Running the Table Finally Takes Its Toll on Packers

Green Bay Packers playoff losses under the current regime have brought out many emotional states. Colossal disappointment. Frustration. Shock. Embarrassment. The latest can perhaps best be described by not words, but one image.

T.J. Lang could no longer hide the pain. For weeks he did it by just showing up and doing the dirty work along the offensive line for the Green Bay Packers. And last Sunday, for a moment, he did it with a towel over his face sitting on the bench during the second half.

This injury — a broken foot from earlier in the season that never fully healed — was too much to overcome. First physically, then mentally. As Lang dropped the towel, he was sobbing, a mix of emotions he described at his locker after the game.

Every man has his breaking point, even the team’s resident “tough guy.”

If one image could capture the final chapter of a remarkable turnaround 2016 season for the Packers, this was it. They, like Lang, simply ran out of gas. Just ask coach Mike McCarthy, who said as much.

In an NFC Championship loss — a blowout one, too — the Packers found a different type of pride to their season. They “ran the table” just to get into the playoffs after starting 4-6. Then, they pulled off two playoff wins, the second feeling like a victory to get to the Super Bowl when they beat the No. 1 seed Dallas Cowboys at AT&T Stadium.

Those positive vibes and the right arm of Aaron Rodgers, however, only covered up what was bubbling beneath the surface. This was a team taxed to the max and the dam was about to break.

They certainly gave it a superhero’s effort. Jordy Nelson playing with broken ribs. Davante Adams with a sprained ankle. Geronimo Allison nursing a hammy. Morgan Burnett a quad. Ten others were listed on the injury report against only four for the Falcons, who had the coveted playoff bye two weeks prior.

Bumps and bruises and sprains and strains are common for many players late in the NFL season. Injuries never will be an excuse and the Packers never really used them as one. But perhaps the toll of the long run was most evident when the Packers finished the game with at least seven additional injured players. They were so short along the offensive line that they had to use defensive tackle Letroy Guion at guard to finish up.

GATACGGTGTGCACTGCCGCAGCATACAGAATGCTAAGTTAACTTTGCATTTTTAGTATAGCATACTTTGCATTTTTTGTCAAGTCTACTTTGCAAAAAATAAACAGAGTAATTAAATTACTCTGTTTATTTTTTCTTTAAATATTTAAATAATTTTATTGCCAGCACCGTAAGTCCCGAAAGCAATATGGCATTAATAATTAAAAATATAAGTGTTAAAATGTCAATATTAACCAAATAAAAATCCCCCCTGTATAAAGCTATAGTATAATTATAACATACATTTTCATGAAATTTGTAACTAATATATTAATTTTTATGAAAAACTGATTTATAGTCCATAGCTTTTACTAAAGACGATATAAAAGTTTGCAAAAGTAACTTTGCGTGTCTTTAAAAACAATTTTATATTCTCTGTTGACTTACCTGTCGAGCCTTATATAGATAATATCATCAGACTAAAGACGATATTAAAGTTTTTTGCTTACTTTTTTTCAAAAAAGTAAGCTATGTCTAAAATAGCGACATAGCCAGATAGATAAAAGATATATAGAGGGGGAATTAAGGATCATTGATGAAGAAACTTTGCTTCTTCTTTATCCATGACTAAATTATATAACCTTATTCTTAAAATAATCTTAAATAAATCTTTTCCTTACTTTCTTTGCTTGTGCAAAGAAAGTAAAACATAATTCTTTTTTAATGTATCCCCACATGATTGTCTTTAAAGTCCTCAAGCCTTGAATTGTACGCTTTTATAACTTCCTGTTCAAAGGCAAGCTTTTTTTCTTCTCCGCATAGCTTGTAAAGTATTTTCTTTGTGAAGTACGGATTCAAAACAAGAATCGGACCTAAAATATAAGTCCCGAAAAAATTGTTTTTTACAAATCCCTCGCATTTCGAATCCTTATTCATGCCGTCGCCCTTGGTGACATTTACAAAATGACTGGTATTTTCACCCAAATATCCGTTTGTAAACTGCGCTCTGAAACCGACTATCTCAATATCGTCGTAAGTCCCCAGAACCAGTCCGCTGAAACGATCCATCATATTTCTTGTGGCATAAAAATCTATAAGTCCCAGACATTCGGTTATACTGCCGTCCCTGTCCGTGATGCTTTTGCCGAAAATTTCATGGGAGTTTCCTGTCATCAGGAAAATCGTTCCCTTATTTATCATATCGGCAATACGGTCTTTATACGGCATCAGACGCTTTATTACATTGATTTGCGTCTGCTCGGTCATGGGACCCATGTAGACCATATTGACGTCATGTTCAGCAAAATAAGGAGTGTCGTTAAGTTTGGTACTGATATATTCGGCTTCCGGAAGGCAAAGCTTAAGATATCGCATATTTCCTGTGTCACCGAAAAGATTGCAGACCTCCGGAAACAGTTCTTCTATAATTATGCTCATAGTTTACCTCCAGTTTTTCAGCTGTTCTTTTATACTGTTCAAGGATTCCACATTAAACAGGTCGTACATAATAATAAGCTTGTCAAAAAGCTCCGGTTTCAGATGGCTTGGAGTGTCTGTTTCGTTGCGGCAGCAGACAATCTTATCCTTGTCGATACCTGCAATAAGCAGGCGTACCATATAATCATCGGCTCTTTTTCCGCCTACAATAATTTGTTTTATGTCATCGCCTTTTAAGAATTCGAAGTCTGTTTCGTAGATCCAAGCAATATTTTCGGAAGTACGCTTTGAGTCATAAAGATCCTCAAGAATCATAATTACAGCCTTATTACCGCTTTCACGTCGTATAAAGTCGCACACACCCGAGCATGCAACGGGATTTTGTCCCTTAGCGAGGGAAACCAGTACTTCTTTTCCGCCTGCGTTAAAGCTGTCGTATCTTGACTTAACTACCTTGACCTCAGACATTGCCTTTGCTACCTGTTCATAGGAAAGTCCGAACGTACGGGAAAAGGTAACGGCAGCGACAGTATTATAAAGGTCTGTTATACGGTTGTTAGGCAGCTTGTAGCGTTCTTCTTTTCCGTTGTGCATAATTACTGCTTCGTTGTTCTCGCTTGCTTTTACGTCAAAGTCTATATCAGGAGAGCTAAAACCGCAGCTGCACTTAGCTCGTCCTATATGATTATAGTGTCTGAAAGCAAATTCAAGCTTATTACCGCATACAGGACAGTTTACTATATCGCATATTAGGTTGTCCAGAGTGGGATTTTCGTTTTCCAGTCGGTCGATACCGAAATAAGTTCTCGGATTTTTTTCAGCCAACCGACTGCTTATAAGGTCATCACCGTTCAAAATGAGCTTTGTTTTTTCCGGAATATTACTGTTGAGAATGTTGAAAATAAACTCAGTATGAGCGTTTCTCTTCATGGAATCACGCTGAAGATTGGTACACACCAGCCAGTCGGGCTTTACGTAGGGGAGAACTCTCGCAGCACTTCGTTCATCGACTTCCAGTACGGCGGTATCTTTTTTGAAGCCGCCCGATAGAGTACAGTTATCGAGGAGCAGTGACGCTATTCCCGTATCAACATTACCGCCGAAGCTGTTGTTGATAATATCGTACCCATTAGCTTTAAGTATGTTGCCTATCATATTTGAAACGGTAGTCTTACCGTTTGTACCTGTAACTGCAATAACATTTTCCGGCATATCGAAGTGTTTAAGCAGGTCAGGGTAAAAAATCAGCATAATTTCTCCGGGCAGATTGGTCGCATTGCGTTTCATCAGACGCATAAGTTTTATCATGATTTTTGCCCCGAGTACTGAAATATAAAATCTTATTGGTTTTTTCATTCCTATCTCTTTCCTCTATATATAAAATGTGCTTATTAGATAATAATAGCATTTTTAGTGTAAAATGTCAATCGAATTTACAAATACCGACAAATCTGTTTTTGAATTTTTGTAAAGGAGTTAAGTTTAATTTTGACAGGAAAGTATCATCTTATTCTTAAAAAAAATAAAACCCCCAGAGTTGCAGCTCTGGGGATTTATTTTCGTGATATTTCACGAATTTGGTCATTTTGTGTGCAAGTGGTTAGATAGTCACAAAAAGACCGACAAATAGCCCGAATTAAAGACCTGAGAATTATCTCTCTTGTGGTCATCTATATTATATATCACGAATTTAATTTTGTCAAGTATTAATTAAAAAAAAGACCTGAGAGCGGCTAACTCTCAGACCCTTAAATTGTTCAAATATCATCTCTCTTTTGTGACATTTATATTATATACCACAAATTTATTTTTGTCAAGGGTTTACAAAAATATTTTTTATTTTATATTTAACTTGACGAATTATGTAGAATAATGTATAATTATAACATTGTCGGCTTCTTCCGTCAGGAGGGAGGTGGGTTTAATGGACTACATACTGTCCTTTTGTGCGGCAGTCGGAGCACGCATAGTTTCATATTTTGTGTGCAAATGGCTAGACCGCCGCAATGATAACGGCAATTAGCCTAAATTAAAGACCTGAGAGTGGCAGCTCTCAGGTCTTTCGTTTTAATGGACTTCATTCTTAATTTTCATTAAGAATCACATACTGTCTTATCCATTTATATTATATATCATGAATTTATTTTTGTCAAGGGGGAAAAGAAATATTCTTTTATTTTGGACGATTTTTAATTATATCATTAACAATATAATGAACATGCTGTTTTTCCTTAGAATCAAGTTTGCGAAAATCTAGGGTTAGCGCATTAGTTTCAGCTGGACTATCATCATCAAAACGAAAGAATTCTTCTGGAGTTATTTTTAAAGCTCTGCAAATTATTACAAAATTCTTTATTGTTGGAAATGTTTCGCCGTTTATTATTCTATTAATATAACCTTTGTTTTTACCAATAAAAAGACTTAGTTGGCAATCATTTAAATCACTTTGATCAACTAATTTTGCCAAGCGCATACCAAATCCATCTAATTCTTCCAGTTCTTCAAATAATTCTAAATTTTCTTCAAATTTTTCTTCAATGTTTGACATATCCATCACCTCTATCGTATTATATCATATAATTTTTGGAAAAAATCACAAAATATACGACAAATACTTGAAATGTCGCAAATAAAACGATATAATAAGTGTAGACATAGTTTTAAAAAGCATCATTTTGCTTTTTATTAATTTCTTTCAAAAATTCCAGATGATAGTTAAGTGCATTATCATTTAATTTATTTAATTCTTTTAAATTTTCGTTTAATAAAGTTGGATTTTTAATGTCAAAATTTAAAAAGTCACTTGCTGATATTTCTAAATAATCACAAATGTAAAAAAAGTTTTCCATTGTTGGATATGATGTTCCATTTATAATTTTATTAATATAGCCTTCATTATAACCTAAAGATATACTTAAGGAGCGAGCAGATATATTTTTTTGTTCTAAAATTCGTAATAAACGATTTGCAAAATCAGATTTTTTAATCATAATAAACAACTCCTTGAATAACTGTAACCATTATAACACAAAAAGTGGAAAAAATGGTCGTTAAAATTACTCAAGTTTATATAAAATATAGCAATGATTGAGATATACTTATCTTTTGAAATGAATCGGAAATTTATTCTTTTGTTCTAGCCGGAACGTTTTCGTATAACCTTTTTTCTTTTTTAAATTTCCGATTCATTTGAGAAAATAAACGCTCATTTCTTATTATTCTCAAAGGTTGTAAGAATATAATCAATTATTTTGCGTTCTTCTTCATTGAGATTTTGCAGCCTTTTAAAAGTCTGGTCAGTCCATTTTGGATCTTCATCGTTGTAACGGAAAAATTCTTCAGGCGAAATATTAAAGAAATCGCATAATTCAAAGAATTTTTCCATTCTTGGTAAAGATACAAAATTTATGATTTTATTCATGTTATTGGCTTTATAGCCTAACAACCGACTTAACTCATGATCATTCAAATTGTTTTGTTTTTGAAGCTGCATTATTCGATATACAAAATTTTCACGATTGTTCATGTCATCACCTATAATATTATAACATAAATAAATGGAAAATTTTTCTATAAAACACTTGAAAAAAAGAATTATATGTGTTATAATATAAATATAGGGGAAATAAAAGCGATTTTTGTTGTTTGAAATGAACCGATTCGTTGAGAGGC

By that point in the game, the white towel had already been raised in what would become the Packers’ worst playoff loss since 2002. In the end, even with Rodgers on a hot streak, they had little chance to go toe-to-toe with the high-flying Falcons. Quarterback Matt Ryan took advantage of a young Packers cornerback group that basically gave him whatever yardage he wanted underneath for fear of getting beat deep. Holding them to field goals in the red zone was really the Packers only chance going up against the league’s top-rated passer.

If there was a turning point to when the 2016 Packers’ Super Bowl dreams may have been crushed, it happened well before fullback Aaron Ripkowski’s fumble last Sunday or even the midseason, four-game losing streak. Really, it happened way back in Week 1.

At Jacksonville, the Packers lost Pro Bowl cornerback Sam Shields to a concussion. He never returned. On defense, he was the one player the Packers could ill-afford to lose to have a chance against the top passers in the NFL, let alone the best. The Packers’ young cornerback group was banged up and outmatched all season. They had their moments, yes, but were beaten far too often and conceded way too much without the speedy veteran to count on. The final game was a resounding final statement.

That put the offense on an almost impossible mission to match the Falcons possession-for-possession. So, when there was a rare missed field goal by Crosby, uncharacteristic dropped passes, and the aforementioned fumble — mistakes rarely seen down the stretch by the Packers — the game and the season was essentially over by halftime.

Winning each week in the NFL, let alone in the postseason, is difficult regardless of opponent. Now imagine playing, for all intents and purposes, in an elimination game each week over nine straight weeks. The Packers won eight of those, showing mettle few thought could reverse a lost season.

The eye-opener came against Seattle, a team that ended the Packers season in 2014, when the ball bounced the Packers’ way to the tune of six turnovers. After that came a run of three straight NFC North wins culminating in a division clincher at Detroit.

That Jan. 1 game was just about the only breather the Packers had during a grueling run. Before kickoff, they had clinched a playoff berth but not yet the division and a home playoff game. Add in three playoff games, and the Packers soldiered on for 16 straight weeks without a break. (Their bye was back in Week 4 with a mini-bye following a Thursday night game on Oct. 20.) Not since the NFL instituted the bye week in 1990 have the Packers played in as many consecutive games.

What a ride it was. And an exhausting one at that.

Matt Tevsh has covered the Packers since 1996. E-mail him at matttevsh@hotmail.com.

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